Tuesday, September 4, 2012
Judicial Council Approves Restructuring of AOC Executive Office
By KENNETH OFGANG, Staff Writer
The Judicial Council Friday approved a proposal to restructure the Executive Office of the Administrative Office of the Courts.
The proposal by the council’s Executive and Planning Committee, implementing recommendations of the Strategic Evaluation Committee with slight modifications, drew no apparent opposition at the council meeting, which took place in San Francisco and was broadcast on the state courts website.
Council members said the changes would make responsibility within the office more focused.
Among those endorsing them were SEC chair and Placer Superior Court Judge Charles Wachob, SEC vice- chair and Merced Superior Presiding Judge Brian L. McCabe, and SEC member and Riverside Superior Court Judge Sherrill Ellsworth.
Praise for Miller
Each of the three effusively praised the Executive and Planning Committee chair, Fourth District Court of Appeal Justice Douglas Miller, for involving them in the process and acting in “the true spirit of change for the best,” as Ellsworth put it. The judges also praised the chief justice for her embrace of reform.
Wachob, McCabe, and Ellsworth have all been appointed to the Judicial Council, effective next month. Wachob and McCabe will be advisory members and Ellsworth a voting member.
The committee report presented Friday addresses all 151 recommendations of the SEC, Miller said.
Under the reorganization, three officials—designated the chief administrative officer, chief of staff, and chief operating officer—will report to the administrative director of the courts, and each would head one of three divisions, so that all other AOC personnel will fall in a clear line of authority leading up to one of those three on the organizational chart. The exception would be the chief counsel—replacing the current position of general counsel—who would report directly to the administrative director at his discretion.
Ideally, it was explained, the CAO would have a strong background in finance, the COS in policy, and the COO in court administration. Since the CAO and COO would spend nearly all of their time in the office, Miler told the council, there would always be a decisionmaker present while the administrative director was traveling.
The chief deputy director’s position would be abolished, along with that of regional director.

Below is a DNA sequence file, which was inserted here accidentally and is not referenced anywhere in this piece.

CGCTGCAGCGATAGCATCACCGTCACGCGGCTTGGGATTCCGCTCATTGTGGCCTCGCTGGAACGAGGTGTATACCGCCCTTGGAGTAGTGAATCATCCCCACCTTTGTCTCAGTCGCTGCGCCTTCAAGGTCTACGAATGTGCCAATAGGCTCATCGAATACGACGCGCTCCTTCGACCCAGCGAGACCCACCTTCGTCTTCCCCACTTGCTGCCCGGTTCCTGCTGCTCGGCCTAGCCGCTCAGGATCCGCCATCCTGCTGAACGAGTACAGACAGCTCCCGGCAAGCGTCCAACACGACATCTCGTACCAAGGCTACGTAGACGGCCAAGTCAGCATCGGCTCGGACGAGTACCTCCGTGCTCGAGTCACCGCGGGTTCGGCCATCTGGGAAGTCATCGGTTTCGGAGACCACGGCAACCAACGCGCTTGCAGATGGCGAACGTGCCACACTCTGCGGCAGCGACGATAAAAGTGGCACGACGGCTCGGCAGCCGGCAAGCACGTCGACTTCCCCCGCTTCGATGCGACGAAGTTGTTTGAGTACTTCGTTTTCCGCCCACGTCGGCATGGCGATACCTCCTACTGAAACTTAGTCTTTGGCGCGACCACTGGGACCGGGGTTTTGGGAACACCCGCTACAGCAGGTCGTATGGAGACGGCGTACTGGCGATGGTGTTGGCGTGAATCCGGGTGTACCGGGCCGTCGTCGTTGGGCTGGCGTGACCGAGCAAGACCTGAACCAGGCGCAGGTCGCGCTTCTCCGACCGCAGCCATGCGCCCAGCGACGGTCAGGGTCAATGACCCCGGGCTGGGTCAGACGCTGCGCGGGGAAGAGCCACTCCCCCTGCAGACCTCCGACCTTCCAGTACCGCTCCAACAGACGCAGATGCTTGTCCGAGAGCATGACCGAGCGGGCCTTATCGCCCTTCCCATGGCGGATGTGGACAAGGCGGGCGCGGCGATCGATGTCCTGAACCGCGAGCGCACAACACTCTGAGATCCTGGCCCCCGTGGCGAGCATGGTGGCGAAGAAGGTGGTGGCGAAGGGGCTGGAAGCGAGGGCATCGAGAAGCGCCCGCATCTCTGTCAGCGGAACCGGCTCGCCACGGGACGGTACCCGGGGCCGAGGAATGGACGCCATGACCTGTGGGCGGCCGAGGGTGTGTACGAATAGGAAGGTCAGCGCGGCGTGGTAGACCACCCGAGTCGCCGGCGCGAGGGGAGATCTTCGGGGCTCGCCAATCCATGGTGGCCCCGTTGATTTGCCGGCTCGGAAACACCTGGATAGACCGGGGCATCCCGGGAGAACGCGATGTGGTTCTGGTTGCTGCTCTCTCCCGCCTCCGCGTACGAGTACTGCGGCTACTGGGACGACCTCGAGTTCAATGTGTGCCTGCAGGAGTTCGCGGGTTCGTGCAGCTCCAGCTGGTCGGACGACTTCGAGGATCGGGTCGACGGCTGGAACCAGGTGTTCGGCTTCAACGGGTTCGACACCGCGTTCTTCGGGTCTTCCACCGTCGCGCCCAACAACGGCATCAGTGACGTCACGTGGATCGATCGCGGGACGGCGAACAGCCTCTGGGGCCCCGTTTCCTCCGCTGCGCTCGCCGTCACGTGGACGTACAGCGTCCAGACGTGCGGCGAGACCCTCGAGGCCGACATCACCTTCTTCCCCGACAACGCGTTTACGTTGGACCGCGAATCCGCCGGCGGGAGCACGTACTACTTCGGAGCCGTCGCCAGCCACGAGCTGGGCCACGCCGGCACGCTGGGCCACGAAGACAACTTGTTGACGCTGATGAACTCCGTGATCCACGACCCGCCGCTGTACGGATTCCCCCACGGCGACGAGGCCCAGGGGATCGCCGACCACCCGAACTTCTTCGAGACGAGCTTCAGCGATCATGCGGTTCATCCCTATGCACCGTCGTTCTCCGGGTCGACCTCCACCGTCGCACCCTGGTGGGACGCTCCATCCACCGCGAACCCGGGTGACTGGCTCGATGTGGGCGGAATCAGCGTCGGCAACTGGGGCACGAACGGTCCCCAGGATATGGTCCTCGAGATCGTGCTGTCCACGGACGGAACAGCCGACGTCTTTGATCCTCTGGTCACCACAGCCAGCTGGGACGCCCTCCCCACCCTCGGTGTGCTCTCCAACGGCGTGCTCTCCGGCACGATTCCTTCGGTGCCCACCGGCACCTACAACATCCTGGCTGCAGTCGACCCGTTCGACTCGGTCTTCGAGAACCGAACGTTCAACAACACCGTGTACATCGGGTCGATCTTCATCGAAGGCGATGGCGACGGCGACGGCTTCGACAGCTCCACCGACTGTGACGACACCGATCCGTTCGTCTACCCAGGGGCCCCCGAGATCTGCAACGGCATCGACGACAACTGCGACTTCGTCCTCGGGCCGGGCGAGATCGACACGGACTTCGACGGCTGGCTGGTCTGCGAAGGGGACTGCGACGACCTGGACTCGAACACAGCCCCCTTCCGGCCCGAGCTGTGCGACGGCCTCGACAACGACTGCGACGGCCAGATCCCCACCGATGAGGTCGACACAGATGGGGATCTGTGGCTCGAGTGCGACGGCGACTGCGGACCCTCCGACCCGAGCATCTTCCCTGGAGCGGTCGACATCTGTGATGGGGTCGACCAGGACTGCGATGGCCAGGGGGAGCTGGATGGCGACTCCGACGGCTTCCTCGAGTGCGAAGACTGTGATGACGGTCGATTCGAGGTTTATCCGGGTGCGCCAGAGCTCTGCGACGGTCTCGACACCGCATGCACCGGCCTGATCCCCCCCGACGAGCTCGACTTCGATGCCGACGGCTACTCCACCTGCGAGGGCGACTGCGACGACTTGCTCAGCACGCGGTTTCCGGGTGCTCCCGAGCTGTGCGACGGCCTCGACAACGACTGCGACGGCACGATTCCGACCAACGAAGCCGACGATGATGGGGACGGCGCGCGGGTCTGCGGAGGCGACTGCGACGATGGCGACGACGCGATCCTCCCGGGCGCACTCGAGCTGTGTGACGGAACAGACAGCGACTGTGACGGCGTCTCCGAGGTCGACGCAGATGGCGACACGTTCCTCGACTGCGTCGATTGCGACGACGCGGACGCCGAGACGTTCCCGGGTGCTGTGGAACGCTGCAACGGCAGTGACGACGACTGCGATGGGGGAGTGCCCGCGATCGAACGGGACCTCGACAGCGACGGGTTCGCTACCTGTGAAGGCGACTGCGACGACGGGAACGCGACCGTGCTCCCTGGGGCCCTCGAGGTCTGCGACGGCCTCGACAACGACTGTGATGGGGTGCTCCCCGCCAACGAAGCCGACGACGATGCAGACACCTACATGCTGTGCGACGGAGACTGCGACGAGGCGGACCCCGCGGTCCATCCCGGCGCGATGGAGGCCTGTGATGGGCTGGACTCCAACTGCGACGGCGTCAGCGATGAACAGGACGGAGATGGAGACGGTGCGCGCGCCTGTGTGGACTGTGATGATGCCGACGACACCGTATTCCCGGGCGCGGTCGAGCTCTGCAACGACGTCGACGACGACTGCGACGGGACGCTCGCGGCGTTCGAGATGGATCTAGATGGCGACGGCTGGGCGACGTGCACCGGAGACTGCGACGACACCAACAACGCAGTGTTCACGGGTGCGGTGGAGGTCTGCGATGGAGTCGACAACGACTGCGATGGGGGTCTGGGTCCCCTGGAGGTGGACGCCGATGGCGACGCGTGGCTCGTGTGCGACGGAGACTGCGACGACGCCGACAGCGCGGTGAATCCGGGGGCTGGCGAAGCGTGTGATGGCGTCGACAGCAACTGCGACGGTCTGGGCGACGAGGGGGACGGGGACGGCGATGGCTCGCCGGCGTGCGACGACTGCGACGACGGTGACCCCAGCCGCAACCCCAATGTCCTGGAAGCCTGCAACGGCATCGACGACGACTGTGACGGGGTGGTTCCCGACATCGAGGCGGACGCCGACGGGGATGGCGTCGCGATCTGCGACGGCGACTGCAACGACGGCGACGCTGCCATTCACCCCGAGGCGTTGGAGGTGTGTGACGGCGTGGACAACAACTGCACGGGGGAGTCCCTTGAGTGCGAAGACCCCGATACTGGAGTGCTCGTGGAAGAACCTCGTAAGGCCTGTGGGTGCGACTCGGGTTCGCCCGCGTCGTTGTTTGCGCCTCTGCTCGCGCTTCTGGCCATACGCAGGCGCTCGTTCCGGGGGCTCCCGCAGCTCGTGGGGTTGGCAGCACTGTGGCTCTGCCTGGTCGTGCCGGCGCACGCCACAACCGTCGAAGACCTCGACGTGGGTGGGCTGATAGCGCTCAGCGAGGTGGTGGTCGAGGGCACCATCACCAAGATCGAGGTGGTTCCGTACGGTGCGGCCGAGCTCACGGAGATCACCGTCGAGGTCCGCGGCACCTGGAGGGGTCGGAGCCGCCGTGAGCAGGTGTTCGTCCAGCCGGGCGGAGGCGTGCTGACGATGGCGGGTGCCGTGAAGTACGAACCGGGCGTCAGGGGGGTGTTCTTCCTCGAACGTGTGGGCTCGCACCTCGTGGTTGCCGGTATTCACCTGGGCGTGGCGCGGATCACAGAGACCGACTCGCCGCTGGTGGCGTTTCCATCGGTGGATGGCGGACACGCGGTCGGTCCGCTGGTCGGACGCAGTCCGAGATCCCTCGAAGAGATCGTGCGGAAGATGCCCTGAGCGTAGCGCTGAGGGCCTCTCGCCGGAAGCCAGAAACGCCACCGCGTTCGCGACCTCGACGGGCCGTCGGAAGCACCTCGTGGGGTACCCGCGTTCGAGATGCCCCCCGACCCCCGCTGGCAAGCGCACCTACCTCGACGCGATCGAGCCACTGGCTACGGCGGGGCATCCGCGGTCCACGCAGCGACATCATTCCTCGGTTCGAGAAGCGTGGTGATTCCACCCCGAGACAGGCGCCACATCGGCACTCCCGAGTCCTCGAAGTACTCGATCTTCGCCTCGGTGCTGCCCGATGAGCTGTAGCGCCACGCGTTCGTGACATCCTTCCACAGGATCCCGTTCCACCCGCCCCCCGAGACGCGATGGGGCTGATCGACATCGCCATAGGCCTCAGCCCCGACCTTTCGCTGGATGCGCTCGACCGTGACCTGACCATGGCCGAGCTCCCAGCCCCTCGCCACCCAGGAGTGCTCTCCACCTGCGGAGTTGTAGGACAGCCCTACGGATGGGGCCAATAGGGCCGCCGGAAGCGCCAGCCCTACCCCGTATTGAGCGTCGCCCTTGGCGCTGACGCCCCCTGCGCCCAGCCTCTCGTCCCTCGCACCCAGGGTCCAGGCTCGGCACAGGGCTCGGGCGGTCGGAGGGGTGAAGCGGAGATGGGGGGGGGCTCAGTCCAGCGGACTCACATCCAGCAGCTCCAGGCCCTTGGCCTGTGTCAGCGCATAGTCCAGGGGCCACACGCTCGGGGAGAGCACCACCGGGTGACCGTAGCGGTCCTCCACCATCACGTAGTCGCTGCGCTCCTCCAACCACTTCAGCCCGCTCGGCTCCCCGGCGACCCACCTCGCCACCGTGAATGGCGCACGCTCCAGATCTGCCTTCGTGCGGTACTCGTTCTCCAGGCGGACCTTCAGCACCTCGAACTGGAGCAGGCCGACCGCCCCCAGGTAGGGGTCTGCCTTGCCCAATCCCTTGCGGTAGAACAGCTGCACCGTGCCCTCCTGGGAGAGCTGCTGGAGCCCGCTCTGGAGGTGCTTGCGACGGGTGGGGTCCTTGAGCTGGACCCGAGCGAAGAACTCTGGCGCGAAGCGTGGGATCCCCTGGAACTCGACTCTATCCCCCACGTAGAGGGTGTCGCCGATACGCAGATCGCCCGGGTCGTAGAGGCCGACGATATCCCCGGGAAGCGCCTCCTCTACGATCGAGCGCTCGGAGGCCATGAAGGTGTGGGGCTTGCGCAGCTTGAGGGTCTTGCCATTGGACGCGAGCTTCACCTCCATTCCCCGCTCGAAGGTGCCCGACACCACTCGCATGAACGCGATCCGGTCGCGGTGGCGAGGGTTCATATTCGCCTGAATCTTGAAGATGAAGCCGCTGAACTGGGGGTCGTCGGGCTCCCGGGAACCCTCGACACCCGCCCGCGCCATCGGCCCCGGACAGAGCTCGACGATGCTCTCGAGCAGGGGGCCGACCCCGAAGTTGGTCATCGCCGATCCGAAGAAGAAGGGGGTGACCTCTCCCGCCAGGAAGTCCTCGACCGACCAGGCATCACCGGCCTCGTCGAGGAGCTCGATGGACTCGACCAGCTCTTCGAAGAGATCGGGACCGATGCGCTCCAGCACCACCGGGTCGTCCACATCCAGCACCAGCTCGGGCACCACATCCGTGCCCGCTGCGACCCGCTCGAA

In addition, the performance of the administrative director would be formally reviewed each year. The first such review, Miller explained, would take place in October 2013, one year after the new director takes office.
Retired Shasta Superior Court Judge Steve Jahr is scheduled to take over the directorship Oct. 8. But interim Administrative Director of the Courts Jody Patel will begin planning for the changes before that, Miller explained.
Jahr endorsed the reorganization at Friday’s meeting. It addresses an important goal of the SEC, he explained, which is making certain that the AOC conduct its internal and external responsibilities in a way that the internal responsibilities are not neglected while the director is traveling around the state and dealing with external matters.
The Executive and Planning Committee report includes proposed timelines , under which various steps in the reorganization would be completed at various times over the next 14 months. McCabe, however, warned that those timelines might be overly optimistic.
“You cannot change the course of a battleship on a dime,” he said. “…These things take time.”
In public comment prior to the consideration of the committee report, Supreme Court Justice Carol Corrigan, while naming no names, offered a plea for unity and consensus within the branch as reform goes forward.
The justice, whose remarks were alluded to several times during the meeting, told the council:
“I suggest that today we should agree to turn a page. While we can learn from our history, we cannot change it. While we cannot change our history, we can, and must, responsibly guide our future. Oh sure, we can continue to look backward, focus on blame and nurse our grudges. We can talk at each other rather than speak with each other. Or we can take a deep breath; remember that we are professionals, entrusted with substantial responsibilities; and resolve to work together as partners, rather than fight as adversaries. To reason, rather than demand; to discern, rather than dictate.”
In other business, the council:
Established a process and criteria for allocating state-level reserve funding. The council approved the Trial Court Budget Working Group’s recommendations regarding the process and criteria for trial courts to apply for reserve funding.
Approved recommendations from its Trial Court Budget Working Group on funding for various statewide programs that provide technology and administrative support for trial courts, support access to justice, and reimburse courts for miscellaneous court operation costs.
Approved budget change proposals for the Supreme Court, Court of Appeal, Judicial Council/AOC, Judicial Branch Facility Program, and the trial courts, and
Directed staff of the California Blue Ribbon Commission on Children in Foster Care to seek outside funding, including private foundation funding, for a statewide summit on truancy and school discipline.
Copyright 2012, Metropolitan News Company